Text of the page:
Saturday, November 13, 2010

Ilan Pappé: Neo-Zionists Recapture the history of 1948


An abridgment of Ilan Pappé’s 2009 article, “The Vicissitudes of the 1948 Historiography [i] of Israel,” in the Journal of Palestine Studies  is available on the DESIP website at:


Pappé’s article describes the two-fold transition from the original Zionist myths to the New Historians, only to culminate in the relatively quick re-emergence of the neo-Zionists. Pappé observes that the neo-Zionists view the catastrophe of the Palestinians as an essential element making possible the State of Israel.


Selections from the abridgment follow.


Ilan Pappé

“The Vicissitudes of the 1948 Historiography of Israel”


History is more than a simple sequencing of events. It’s a way of extracting a plot out of collected facts. Current political realities inevitably influence the agendas of historians--especially when the subject involves a disputed land and when the narrative is seen as playing a crucial, even existential, role in that land’s ongoing struggle and self-image.


In view of the political demands, it should not be surprising that the case of Palestine and particularly the narrative of the 1948 war has undergone two major transitions in less than two decades. First from the classical Zionist narrative of a heroic Jewish struggle for survival that ended in the voluntary flight of the Palestinians, to the ‘New History’ narrative of the 1980s. This new narrative fundamentally challenged the earlier version, but around the year 2000, it gave way to what I will call the “neo-Zionist” narrative that re-embraced the spirit, if not the details, of the original Zionist version. This two-fold transition encompassed the movement from adherence to the national consensus, to recognition by certain elites of its many contradictions and fabrications [the post-Zionist phase], to the current phase of a rejection of the post-Zionist questioning of the national consensus.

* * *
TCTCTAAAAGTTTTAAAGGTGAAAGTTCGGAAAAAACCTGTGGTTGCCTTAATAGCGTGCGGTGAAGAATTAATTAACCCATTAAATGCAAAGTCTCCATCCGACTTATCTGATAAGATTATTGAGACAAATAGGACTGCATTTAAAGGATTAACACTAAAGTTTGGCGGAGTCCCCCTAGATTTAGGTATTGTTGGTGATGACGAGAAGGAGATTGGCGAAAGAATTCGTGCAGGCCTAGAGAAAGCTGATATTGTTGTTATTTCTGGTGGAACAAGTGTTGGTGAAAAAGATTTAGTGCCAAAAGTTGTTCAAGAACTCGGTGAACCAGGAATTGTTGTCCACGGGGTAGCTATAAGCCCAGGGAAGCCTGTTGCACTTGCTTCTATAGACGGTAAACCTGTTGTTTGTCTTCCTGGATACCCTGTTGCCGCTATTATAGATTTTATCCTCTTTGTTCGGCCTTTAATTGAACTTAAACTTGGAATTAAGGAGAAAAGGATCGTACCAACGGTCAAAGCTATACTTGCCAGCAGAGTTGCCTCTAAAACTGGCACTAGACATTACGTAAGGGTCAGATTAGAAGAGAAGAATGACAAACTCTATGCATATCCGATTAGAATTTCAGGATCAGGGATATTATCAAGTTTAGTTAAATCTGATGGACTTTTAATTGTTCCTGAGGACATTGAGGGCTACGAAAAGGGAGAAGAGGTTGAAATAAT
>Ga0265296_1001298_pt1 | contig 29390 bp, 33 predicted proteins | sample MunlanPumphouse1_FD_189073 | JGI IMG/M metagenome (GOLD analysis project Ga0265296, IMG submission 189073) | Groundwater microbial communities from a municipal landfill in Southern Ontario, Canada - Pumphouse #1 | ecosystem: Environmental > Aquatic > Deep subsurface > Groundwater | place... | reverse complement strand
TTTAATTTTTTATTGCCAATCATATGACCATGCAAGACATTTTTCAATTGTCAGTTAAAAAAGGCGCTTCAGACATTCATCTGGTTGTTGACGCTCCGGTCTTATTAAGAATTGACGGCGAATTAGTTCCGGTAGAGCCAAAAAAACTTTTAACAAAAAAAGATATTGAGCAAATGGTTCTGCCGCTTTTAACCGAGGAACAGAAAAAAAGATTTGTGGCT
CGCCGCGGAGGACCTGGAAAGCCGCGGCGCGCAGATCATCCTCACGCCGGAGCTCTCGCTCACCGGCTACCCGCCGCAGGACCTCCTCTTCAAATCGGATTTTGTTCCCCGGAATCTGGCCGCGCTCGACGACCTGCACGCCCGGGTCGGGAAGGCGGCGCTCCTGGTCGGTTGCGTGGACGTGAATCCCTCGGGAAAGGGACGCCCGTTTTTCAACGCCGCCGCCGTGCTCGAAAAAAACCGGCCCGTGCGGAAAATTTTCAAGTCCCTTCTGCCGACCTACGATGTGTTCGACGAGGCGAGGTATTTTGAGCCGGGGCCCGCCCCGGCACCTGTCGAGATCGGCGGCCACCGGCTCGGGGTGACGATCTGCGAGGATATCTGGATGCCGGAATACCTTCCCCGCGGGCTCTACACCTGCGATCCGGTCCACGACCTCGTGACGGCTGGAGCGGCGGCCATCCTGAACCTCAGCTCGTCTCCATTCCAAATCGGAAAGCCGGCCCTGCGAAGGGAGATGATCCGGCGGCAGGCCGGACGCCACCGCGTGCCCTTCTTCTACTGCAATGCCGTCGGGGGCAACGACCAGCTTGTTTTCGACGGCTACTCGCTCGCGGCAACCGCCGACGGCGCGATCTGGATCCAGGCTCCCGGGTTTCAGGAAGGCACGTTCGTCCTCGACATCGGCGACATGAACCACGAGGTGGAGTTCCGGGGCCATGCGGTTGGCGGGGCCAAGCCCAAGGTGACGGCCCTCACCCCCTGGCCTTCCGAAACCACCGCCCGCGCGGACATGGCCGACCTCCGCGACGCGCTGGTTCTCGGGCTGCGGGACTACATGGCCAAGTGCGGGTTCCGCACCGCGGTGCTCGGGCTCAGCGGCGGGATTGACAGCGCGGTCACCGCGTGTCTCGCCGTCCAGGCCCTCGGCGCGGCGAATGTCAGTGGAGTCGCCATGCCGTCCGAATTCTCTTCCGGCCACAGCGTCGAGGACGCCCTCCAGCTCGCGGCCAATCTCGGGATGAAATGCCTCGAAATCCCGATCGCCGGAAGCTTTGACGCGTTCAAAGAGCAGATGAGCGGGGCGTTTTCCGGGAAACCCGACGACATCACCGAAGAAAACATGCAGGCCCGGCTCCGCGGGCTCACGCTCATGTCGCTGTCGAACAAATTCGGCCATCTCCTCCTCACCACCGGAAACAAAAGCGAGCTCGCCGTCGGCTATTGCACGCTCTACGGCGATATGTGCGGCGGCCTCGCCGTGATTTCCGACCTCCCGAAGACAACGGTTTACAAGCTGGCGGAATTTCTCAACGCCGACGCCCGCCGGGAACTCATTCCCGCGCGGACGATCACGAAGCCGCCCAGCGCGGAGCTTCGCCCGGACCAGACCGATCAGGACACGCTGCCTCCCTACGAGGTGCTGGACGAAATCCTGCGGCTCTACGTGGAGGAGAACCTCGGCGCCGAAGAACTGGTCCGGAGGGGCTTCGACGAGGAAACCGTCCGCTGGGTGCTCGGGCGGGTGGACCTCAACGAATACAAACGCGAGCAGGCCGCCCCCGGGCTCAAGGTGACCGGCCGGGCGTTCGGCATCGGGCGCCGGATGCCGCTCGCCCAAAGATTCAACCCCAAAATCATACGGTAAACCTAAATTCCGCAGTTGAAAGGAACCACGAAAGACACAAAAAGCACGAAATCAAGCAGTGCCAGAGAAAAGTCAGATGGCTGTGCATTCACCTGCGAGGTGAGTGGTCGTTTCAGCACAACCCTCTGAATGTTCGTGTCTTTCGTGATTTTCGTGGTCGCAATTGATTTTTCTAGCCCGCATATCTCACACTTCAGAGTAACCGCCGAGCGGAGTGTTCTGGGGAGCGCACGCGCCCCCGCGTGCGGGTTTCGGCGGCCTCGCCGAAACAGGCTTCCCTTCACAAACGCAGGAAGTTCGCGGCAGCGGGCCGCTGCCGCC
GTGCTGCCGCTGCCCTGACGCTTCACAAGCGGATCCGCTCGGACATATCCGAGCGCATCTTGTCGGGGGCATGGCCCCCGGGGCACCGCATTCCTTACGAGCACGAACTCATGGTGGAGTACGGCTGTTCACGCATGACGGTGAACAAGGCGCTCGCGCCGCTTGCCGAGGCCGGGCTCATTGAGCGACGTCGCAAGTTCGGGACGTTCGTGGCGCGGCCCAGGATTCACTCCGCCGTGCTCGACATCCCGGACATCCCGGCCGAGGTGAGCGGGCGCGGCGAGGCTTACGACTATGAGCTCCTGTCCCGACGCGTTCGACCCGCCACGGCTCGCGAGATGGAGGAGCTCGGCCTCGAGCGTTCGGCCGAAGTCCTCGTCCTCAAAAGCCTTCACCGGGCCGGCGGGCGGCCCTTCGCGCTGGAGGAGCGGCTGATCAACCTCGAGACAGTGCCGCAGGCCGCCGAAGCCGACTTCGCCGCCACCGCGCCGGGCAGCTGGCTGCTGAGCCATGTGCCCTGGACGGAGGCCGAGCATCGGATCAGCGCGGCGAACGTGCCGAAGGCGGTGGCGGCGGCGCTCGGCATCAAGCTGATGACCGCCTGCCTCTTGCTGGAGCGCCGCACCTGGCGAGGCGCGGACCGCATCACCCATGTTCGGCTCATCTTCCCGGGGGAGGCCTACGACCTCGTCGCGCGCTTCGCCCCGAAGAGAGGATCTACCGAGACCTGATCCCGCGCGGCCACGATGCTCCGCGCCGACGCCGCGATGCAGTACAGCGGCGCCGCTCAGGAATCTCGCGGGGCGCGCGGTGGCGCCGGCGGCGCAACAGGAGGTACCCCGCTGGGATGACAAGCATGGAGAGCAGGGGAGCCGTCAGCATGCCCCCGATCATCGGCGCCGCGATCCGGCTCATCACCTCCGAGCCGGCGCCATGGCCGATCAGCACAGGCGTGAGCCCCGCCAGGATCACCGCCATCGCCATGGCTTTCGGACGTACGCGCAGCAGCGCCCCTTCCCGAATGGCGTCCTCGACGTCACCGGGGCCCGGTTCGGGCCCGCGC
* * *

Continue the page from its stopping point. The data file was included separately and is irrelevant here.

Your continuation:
The time that elapsed between the challenge posed by the New Historians/post-Zionists and their disappearance was short, less than two decades. The reason for this brevity is doubtless because the 1948 war is not only a story closely linked to current politics but is also a foundational myth.


Foundational myths provide the narrative that justifies the existence of the state, and as long as they remain relevant to the existing social order, they retain their force. Since the social order had not essentially changed since 1948, society quickly reverted to its long held beliefs. And because the history of the 1948 war is linked to the future direction of the country, conclusions about it remain extremely relevant to the political scene.